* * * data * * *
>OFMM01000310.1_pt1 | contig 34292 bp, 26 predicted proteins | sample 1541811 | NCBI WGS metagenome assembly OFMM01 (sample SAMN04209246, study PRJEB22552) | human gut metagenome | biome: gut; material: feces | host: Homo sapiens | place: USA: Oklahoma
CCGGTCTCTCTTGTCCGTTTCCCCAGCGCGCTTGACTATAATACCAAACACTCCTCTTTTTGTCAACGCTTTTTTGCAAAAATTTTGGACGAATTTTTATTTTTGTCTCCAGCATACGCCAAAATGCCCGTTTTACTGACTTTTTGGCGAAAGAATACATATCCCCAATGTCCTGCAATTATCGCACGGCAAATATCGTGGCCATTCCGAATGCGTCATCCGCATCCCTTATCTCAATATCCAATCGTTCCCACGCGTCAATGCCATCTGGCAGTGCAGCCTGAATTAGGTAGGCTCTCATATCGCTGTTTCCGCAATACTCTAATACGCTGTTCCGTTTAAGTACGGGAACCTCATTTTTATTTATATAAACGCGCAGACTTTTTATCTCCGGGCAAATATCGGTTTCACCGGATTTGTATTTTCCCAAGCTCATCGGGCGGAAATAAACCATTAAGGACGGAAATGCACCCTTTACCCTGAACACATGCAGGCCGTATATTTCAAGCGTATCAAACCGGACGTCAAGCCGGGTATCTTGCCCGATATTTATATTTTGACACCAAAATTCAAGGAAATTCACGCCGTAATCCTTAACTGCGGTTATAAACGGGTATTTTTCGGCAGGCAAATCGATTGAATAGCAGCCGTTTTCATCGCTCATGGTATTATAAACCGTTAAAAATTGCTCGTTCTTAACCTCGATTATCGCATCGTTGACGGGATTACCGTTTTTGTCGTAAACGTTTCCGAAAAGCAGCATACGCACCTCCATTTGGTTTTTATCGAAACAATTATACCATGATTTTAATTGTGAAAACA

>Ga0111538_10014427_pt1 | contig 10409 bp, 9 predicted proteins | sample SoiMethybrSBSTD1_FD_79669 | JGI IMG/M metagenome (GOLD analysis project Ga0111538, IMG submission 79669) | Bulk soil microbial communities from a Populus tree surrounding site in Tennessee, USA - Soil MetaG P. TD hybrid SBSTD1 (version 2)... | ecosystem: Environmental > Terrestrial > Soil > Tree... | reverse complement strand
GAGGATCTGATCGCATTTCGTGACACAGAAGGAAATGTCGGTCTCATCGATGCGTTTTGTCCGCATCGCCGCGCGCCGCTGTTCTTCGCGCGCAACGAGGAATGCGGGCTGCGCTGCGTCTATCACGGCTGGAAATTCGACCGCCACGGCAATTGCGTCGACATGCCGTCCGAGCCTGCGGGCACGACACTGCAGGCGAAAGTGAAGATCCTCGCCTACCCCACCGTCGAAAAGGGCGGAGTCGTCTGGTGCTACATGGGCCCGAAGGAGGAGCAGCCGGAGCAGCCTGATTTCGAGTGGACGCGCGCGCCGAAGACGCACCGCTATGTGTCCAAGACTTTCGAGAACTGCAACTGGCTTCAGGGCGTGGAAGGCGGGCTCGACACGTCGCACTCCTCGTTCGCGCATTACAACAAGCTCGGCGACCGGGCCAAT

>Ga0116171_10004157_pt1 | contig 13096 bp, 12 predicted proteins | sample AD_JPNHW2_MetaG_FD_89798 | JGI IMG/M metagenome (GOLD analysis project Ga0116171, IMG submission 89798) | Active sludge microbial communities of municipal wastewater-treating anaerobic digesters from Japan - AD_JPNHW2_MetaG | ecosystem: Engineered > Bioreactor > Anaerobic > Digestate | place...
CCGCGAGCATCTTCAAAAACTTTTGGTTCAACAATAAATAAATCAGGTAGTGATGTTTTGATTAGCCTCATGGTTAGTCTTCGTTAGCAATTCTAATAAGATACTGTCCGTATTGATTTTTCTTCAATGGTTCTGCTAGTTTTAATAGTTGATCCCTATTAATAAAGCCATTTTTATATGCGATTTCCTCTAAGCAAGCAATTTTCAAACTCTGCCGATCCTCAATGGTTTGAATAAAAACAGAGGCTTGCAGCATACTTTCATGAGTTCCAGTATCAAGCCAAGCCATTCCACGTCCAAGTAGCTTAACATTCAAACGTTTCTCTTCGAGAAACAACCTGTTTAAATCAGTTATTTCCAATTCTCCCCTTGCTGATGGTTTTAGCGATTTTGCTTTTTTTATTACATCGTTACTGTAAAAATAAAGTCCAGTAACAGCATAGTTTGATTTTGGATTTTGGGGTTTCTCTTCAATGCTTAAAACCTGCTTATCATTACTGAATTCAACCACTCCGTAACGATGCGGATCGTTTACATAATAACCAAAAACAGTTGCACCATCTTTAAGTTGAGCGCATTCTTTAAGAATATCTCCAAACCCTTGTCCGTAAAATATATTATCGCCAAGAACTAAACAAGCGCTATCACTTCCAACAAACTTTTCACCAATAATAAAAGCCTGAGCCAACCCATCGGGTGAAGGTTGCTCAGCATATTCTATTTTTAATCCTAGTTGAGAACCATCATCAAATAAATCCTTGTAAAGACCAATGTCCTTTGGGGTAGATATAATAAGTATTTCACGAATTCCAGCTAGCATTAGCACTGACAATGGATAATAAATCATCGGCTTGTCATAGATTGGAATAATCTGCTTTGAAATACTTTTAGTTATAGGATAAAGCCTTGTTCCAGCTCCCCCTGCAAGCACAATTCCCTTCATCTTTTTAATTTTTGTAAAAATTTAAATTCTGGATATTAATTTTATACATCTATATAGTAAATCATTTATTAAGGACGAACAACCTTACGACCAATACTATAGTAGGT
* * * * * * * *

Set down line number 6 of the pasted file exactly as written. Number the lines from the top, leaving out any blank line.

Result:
CCGCGAGCATCTTCAAAAACTTTTGGTTCAACAATAAATAAATCAGGTAGTGATGTTTTGATTAGCCTCATGGTTAGTCTTCGTTAGCAATTCTAATAAGATACTGTCCGTATTGATTTTTCTTCAATGGTTCTGCTAGTTTTAATAGTTGATCCCTATTAATAAAGCCATTTTTATATGCGATTTCCTCTAAGCAAGCAATTTTCAAACTCTGCCGATCCTCAATGGTTTGAATAAAAACAGAGGCTTGCAGCATACTTTCATGAGTTCCAGTATCAAGCCAAGCCATTCCACGTCCAAGTAGCTTAACATTCAAACGTTTCTCTTCGAGAAACAACCTGTTTAAATCAGTTATTTCCAATTCTCCCCTTGCTGATGGTTTTAGCGATTTTGCTTTTTTTATTACATCGTTACTGTAAAAATAAAGTCCAGTAACAGCATAGTTTGATTTTGGATTTTGGGGTTTCTCTTCAATGCTTAAAACCTGCTTATCATTACTGAATTCAACCACTCCGTAACGATGCGGATCGTTTACATAATAACCAAAAACAGTTGCACCATCTTTAAGTTGAGCGCATTCTTTAAGAATATCTCCAAACCCTTGTCCGTAAAATATATTATCGCCAAGAACTAAACAAGCGCTATCACTTCCAACAAACTTTTCACCAATAATAAAAGCCTGAGCCAACCCATCGGGTGAAGGTTGCTCAGCATATTCTATTTTTAATCCTAGTTGAGAACCATCATCAAATAAATCCTTGTAAAGACCAATGTCCTTTGGGGTAGATATAATAAGTATTTCACGAATTCCAGCTAGCATTAGCACTGACAATGGATAATAAATCATCGGCTTGTCATAGATTGGAATAATCTGCTTTGAAATACTTTTAGTTATAGGATAAAGCCTTGTTCCAGCTCCCCCTGCAAGCACAATTCCCTTCATCTTTTTAATTTTTGTAAAAATTTAAATTCTGGATATTAATTTTATACATCTATATAGTAAATCATTTATTAAGGACGAACAACCTTACGACCAATACTATAGTAGGT